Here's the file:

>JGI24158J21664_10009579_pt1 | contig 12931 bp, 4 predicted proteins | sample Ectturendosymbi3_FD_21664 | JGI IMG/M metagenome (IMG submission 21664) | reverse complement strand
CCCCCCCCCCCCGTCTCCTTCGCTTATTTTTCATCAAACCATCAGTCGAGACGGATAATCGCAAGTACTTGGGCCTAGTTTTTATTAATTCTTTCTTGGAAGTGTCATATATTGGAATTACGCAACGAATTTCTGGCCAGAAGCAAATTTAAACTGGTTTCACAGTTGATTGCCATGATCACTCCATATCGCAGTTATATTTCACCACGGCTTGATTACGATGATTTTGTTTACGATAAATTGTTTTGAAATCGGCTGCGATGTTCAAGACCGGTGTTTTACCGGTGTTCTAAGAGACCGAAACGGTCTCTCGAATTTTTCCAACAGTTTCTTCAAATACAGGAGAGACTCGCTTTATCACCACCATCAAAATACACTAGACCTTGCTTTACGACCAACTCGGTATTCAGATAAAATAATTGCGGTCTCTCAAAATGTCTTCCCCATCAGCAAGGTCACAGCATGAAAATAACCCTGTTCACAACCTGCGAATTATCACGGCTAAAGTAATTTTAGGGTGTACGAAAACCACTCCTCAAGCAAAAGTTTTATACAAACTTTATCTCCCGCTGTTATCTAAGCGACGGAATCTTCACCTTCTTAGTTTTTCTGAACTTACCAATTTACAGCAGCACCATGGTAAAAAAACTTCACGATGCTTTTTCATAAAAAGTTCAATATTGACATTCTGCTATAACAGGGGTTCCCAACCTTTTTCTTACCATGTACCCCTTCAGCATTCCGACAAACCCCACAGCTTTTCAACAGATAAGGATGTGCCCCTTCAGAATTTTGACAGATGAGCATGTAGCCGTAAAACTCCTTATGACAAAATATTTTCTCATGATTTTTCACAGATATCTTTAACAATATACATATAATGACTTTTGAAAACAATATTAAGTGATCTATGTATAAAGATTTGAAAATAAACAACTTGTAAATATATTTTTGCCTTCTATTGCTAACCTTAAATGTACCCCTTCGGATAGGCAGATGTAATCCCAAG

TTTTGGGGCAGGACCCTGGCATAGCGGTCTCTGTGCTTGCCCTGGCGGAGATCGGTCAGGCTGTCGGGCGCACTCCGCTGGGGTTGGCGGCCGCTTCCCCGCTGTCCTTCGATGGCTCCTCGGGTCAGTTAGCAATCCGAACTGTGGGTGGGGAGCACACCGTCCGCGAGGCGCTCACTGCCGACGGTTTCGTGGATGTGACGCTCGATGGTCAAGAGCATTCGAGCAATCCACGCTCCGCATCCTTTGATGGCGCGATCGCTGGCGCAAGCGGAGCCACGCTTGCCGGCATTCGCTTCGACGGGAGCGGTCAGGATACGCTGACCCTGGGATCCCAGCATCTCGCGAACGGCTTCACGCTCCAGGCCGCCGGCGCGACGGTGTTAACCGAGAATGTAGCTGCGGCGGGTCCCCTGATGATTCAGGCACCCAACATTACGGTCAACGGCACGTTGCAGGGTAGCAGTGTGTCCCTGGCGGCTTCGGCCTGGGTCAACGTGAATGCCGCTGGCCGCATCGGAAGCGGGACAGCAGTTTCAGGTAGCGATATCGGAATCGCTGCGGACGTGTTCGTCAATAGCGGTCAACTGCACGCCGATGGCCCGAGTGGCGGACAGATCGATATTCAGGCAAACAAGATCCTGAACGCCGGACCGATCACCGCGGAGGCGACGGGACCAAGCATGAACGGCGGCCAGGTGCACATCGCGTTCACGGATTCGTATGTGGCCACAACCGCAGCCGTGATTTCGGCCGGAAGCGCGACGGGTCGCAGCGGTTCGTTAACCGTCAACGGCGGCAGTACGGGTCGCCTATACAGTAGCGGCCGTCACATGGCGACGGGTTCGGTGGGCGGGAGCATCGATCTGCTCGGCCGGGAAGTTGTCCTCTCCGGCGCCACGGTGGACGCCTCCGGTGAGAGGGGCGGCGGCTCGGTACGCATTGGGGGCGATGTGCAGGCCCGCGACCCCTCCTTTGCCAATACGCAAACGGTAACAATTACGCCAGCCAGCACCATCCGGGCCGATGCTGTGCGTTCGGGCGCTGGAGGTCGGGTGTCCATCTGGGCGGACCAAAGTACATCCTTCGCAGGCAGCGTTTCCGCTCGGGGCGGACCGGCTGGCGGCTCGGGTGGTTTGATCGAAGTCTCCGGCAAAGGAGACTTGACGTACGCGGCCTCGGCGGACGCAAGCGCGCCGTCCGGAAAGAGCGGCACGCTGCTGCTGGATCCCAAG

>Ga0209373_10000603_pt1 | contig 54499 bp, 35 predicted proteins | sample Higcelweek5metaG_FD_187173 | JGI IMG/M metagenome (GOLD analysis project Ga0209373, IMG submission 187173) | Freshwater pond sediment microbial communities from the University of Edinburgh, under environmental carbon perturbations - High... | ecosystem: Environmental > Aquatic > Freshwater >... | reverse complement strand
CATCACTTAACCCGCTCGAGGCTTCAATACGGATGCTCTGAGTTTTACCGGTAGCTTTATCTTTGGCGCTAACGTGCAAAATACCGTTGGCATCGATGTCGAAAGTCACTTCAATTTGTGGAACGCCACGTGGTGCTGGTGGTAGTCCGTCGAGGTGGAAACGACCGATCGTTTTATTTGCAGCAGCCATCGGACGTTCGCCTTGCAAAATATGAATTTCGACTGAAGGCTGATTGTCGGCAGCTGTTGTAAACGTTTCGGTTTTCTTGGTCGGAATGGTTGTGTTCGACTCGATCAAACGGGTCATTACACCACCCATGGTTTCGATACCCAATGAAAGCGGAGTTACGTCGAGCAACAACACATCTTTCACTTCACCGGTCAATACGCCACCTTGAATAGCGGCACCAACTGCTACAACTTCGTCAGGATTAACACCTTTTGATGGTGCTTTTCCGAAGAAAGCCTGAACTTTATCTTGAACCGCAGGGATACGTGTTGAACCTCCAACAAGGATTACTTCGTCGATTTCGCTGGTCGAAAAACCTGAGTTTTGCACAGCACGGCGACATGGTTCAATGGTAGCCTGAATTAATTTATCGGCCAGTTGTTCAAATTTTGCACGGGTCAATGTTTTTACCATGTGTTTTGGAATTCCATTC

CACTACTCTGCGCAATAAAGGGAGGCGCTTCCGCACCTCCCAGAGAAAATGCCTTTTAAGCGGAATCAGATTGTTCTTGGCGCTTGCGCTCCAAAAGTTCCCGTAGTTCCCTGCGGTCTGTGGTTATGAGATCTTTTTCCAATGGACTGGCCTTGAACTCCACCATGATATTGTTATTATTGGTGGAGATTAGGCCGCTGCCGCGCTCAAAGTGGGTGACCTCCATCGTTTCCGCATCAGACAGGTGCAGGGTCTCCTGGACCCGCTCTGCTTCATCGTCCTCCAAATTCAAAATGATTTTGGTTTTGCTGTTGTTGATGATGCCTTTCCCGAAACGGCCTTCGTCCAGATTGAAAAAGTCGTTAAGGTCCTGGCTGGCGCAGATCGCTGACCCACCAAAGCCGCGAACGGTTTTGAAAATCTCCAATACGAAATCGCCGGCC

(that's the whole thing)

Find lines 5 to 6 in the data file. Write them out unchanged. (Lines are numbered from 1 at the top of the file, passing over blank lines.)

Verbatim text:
CATCACTTAACCCGCTCGAGGCTTCAATACGGATGCTCTGAGTTTTACCGGTAGCTTTATCTTTGGCGCTAACGTGCAAAATACCGTTGGCATCGATGTCGAAAGTCACTTCAATTTGTGGAACGCCACGTGGTGCTGGTGGTAGTCCGTCGAGGTGGAAACGACCGATCGTTTTATTTGCAGCAGCCATCGGACGTTCGCCTTGCAAAATATGAATTTCGACTGAAGGCTGATTGTCGGCAGCTGTTGTAAACGTTTCGGTTTTCTTGGTCGGAATGGTTGTGTTCGACTCGATCAAACGGGTCATTACACCACCCATGGTTTCGATACCCAATGAAAGCGGAGTTACGTCGAGCAACAACACATCTTTCACTTCACCGGTCAATACGCCACCTTGAATAGCGGCACCAACTGCTACAACTTCGTCAGGATTAACACCTTTTGATGGTGCTTTTCCGAAGAAAGCCTGAACTTTATCTTGAACCGCAGGGATACGTGTTGAACCTCCAACAAGGATTACTTCGTCGATTTCGCTGGTCGAAAAACCTGAGTTTTGCACAGCACGGCGACATGGTTCAATGGTAGCCTGAATTAATTTATCGGCCAGTTGTTCAAATTTTGCACGGGTCAATGTTTTTACCATGTGTTTTGGAATTCCATTC

CACTACTCTGCGCAATAAAGGGAGGCGCTTCCGCACCTCCCAGAGAAAATGCCTTTTAAGCGGAATCAGATTGTTCTTGGCGCTTGCGCTCCAAAAGTTCCCGTAGTTCCCTGCGGTCTGTGGTTATGAGATCTTTTTCCAATGGACTGGCCTTGAACTCCACCATGATATTGTTATTATTGGTGGAGATTAGGCCGCTGCCGCGCTCAAAGTGGGTGACCTCCATCGTTTCCGCATCAGACAGGTGCAGGGTCTCCTGGACCCGCTCTGCTTCATCGTCCTCCAAATTCAAAATGATTTTGGTTTTGCTGTTGTTGATGATGCCTTTCCCGAAACGGCCTTCGTCCAGATTGAAAAAGTCGTTAAGGTCCTGGCTGGCGCAGATCGCTGACCCACCAAAGCCGCGAACGGTTTTGAAAATCTCCAATACGAAATCGCCGGCC